In a case highlighting the tension between legal recreational marijuana use and the needs of employers, four Jersey City police officers are fighting for reinstatement after testing positive for cannabis.

The officers, who asked to remain anonymous while their petitions are pending before the Civil Service Commission, all deny using marijuana on the job, says their Princeton, New Jersey lawyer, Peter Paris. According to papers reviewed by The Jersey City Times, the city has not alleged their use of marijuana while at work.

Instead, the city is arguing that the officers failed to follow departmental orders not to use cannabis at all. In addition the city claims that because they use cannabis, they cannot legally own a gun under federal law, making them unable to serve. Jersey City is one of small number of police departments that require its officers to purchase their own guns.

To a layperson, the firing of the officers would appear to run afoul of a constitutional amendment approved by New Jersey voters in 2020, allowing for the recreational use of marijuana. Legislation enacted in 2021 expressly barred employers from taking “adverse employment actions” against employees who test positive for cannabis. In an April, 2022 letter, the New Jersey Attorney General warned police departments that “law enforcement agencies may not take any adverse action against any officers because they do or do not use cannabis off-duty.”

Unsurprisingly, Paris is dismissive of the city’s argument that federal law allows it to fire his clients. “They’re saying that despite what the attorney general says, despite what the constitution says, despite what the statute says, in Jersey City, because we make you buy a gun, it doesn’t apply to us.”

According to Paris, who represents police officers across the state, police officers don’t need a license to carry a duty weapon. Furthermore, he says that Jersey City’s invocation of federal law to justify firing of the officers is disingenuous given that “everything about legal cannabis under the New Jersey Constitution…is technically unlawful under federal law.”

Police brass have pushed back. In an Op-Ed last year, the president of the New Jersey State Association of Chiefs of Police called for an exemption to allow for such firings for “safety-sensitive” professions, such as policing.

In April last year — before the firings — Mayor Fulop warned officers not to light up, saying “New Jersey’s policies allowing law enforcement to smoke is an outlier nationally and one that will put our officers + community at risk with impaired judgment.”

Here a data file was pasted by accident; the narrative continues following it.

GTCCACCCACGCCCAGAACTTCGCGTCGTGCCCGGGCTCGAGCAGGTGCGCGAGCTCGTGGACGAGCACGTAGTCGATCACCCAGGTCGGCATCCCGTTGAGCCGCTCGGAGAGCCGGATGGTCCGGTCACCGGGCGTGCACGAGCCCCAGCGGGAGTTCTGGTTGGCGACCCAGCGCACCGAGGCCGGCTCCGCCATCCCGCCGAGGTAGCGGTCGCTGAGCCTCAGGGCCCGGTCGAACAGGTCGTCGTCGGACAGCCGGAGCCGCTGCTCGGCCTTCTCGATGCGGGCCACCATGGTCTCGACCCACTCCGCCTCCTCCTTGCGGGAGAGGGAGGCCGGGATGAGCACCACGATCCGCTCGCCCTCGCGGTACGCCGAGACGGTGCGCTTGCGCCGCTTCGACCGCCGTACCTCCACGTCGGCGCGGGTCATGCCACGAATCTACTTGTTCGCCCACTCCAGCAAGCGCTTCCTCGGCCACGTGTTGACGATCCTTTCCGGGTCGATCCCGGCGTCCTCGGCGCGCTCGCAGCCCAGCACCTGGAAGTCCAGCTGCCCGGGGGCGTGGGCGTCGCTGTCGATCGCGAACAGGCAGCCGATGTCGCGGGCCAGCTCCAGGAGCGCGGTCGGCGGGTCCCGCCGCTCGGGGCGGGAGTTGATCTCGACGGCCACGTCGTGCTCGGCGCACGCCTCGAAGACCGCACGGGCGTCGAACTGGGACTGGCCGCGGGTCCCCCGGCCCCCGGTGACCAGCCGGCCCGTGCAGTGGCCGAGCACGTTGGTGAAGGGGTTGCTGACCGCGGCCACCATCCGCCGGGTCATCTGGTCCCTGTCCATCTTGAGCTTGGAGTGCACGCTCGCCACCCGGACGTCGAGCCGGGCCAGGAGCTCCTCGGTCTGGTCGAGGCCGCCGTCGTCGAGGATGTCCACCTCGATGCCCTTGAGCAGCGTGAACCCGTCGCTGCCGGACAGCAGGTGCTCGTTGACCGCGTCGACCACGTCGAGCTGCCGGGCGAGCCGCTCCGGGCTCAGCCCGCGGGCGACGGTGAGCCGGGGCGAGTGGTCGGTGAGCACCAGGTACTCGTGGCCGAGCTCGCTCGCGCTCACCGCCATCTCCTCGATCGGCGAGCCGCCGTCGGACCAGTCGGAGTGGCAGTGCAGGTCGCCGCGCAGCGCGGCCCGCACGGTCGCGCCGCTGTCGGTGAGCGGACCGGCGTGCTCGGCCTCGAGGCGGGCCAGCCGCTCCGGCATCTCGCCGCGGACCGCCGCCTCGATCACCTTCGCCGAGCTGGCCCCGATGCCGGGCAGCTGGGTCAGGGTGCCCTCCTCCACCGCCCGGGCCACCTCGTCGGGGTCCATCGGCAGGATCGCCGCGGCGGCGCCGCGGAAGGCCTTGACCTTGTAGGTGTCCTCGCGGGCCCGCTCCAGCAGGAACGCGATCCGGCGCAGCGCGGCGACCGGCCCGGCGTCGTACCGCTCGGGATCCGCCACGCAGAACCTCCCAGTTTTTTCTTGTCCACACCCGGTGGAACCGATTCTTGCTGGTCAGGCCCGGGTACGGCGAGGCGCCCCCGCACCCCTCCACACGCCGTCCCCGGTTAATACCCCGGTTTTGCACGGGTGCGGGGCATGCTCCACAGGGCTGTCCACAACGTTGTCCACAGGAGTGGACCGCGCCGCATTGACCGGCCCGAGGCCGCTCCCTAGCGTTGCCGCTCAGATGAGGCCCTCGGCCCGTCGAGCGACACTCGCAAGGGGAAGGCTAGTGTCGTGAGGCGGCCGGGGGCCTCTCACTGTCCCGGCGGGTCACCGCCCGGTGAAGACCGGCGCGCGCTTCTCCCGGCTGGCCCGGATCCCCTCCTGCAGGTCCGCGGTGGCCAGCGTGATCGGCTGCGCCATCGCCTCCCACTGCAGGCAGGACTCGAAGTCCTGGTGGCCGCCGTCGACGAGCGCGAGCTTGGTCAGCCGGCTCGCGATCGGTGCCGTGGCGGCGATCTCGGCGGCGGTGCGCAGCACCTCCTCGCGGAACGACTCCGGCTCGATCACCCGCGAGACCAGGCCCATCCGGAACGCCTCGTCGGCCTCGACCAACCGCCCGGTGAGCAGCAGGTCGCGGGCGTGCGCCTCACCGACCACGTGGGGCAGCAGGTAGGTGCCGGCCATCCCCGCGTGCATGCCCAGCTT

To Paris, Jersey City is the outlier. He says he is aware of only one other police department in the state that has fired someone for testing positive for cannabis. Conversely, Paris has represented police officers in other New Jersey jurisdictions who tested positive but faced no disciplinary action after proving that the cannabis was purchase lawfully. In this case, Paris says all four officers purchased their cannabis at licensed dispensaries.

Legislation to allow the firing of police officers for off-duty cannabis use hasn’t moved forward. Last year, State Senate President Nick Scutari said he opposed such legislation. “You open up this box where you start regulating people’s behavior when they’re on their own time. I think that’s a very dangerous, slippery slope, that I’m not willing to go down.” Some of Scutari’s Senate colleagues have a different view, however, according to New Jersey Monitor.

Shortly after the third and fourth Jersey City officers were fired, the Attorney General issued new guidelines banning cannabis testing for law enforcement except where there is “reasonable suspicion” that the officer is high on the job.

Whether a test based upon such reasonable suspicion will be useful remains open to question, however. While numerous companies are working to develop a simple marijuana intoxication test that would be as easy to administer as a breathalyzer, no foolproof test yet exists. Further complicating detection for purposes of employment is the fact that marijuana stays in the system for weeks after use.

Jersey City officials did not respond to a request for comment.

Meanwhile, the four officers remain off the force. Should the petition for reinstatement succeed, they will be granted back pay, says Paris. But, he adds, “The emotional distress is not compensable.”

Aaron is a writer, musician and lawyer. Aaron attended Berklee College of Music and the State University of New York at Purchase. Aaron served as a Peace Corps volunteer in Ecuador. He received a J.D....